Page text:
In these days of inflation and penny watching, Washington-area residents and businesses flocked this weekend to fetch a three-cent bargain.

Carrying their letters, cards, bills and notes, they rushed to their corner mailboxes and post offices to pay a final tribute to the three-year-old, 15-cent first class postage rate, which was placed at 12:01 a.m. yesterday by an 18-cent rate. The cost of mailing a postcard also increased, from 10 cents to 12 cent.

At the main surburban Maryland post office in Riverdale, postal workers sorted 423,000 pieces of mail on Saturday compared to the normal 235,000. At the city post office, where an estimated 1.5 million pieces of mail are processed on a normal Saturday, the volume was 10 to 20 percent higher. Postal officials at the Northern Virginia center at Merrifield said they also had noted a significant increase, but had no specific numbers.

"My own wife mailed early to save that three cents," said Buddy Hampton, superintendent of mails at Riverdale. "The public was aware of the postal increase and with inflation where it is, it was like catching a sale."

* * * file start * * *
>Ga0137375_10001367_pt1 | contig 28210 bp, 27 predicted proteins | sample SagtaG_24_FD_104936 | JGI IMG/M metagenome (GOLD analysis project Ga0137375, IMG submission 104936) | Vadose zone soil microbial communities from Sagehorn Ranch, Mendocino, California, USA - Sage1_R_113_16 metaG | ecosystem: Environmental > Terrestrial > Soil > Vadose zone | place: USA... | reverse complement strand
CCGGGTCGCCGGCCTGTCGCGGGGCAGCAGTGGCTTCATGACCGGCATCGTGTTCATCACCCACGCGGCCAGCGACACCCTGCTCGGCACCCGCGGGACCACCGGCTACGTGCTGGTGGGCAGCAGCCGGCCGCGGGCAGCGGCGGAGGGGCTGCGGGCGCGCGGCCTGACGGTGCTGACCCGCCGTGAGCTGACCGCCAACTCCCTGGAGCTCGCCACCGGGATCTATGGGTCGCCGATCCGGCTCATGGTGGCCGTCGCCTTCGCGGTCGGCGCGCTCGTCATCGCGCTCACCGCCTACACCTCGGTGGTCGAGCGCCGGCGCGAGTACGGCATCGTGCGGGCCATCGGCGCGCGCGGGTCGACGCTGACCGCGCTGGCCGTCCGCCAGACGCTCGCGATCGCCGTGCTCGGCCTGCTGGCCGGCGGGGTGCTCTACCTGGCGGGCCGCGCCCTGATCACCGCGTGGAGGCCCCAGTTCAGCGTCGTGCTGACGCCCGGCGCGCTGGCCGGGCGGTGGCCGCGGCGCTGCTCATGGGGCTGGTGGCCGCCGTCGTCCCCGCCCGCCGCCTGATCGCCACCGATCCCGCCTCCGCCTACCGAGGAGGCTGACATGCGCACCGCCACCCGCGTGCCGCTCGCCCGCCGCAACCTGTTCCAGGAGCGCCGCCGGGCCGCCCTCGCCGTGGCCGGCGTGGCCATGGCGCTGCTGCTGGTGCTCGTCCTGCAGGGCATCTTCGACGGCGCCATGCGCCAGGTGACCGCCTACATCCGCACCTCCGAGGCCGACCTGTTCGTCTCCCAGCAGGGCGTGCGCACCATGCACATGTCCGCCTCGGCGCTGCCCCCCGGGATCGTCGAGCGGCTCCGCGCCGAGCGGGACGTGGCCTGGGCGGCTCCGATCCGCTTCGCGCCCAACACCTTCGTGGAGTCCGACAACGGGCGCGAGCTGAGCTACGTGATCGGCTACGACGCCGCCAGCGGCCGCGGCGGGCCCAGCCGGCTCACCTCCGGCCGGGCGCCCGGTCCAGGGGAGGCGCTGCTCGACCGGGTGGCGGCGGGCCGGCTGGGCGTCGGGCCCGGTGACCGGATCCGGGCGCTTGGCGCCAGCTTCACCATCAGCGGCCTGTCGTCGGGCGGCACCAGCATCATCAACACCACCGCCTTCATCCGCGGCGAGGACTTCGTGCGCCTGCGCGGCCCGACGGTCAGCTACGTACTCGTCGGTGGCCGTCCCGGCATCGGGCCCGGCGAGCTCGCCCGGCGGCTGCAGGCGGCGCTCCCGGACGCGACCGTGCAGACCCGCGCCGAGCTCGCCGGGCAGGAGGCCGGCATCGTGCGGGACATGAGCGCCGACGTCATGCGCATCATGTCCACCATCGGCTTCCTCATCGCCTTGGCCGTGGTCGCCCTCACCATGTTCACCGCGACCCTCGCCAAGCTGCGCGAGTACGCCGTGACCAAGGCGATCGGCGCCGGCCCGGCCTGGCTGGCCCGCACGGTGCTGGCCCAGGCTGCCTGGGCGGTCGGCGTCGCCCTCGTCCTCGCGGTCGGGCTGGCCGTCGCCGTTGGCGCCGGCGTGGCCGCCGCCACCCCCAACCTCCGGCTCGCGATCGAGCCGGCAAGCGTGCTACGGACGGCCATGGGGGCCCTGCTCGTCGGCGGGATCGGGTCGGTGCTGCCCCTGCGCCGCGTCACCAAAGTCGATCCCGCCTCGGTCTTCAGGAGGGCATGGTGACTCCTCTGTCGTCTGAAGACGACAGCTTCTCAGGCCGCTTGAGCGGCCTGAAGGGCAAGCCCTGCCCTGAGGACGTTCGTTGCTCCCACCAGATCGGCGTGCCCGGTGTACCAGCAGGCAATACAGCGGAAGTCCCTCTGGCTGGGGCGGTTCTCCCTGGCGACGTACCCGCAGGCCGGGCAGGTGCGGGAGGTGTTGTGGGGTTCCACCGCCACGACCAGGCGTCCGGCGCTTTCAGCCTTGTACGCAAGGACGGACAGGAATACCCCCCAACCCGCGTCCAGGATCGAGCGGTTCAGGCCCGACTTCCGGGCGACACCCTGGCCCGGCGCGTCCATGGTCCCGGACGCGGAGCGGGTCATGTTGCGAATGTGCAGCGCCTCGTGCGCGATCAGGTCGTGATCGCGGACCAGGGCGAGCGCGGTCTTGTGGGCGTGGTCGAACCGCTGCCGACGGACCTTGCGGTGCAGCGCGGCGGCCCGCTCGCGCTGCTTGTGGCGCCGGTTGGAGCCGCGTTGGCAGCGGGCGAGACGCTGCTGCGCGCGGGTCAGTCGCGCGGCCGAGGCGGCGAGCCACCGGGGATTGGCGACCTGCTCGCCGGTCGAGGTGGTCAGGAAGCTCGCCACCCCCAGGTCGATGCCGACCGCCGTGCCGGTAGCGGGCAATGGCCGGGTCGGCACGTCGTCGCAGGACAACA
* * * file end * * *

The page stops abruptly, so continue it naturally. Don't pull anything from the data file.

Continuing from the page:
While the postal deluge in Maryland appeared to be evenly split between individuals and businesses rushing to beat the higher-priced postage, the bulk of the increased volume came from big professional mailing firms in the District of Columbia.

"Usually, individuals don't make that extra effort, but the large mailers could lose money," said George Conrad, a spokesman for the main city post office.

Although the first-class rate has changed, mail bearing 15-cent stamps will be delivered at no additional charge through the week postal officials said, because there were no pickups at some boxes between Saturday afternoon and this morning.

The three-cent stamp now is being sold at local post offices to complement its 15-cent cousin. The U.S. Postal Service also has issued a new 18-cent stamp, a commemorative featuring Elizabeth Blackwell, the first woman physician.

And there is the purple-and-white "B" stamp that is something of a transition stamp. It comes with the letter "B" but no price, perhaps to help letter writers forget the amount of the increase. It will be on sale until the U.S. Postal Service can produce enough 18-cent stamps with the price clearly marked on them.

Yesterday's rate boost, which the postal service expects will raise an extra $2.7 billion annually, was the fifth since 1970.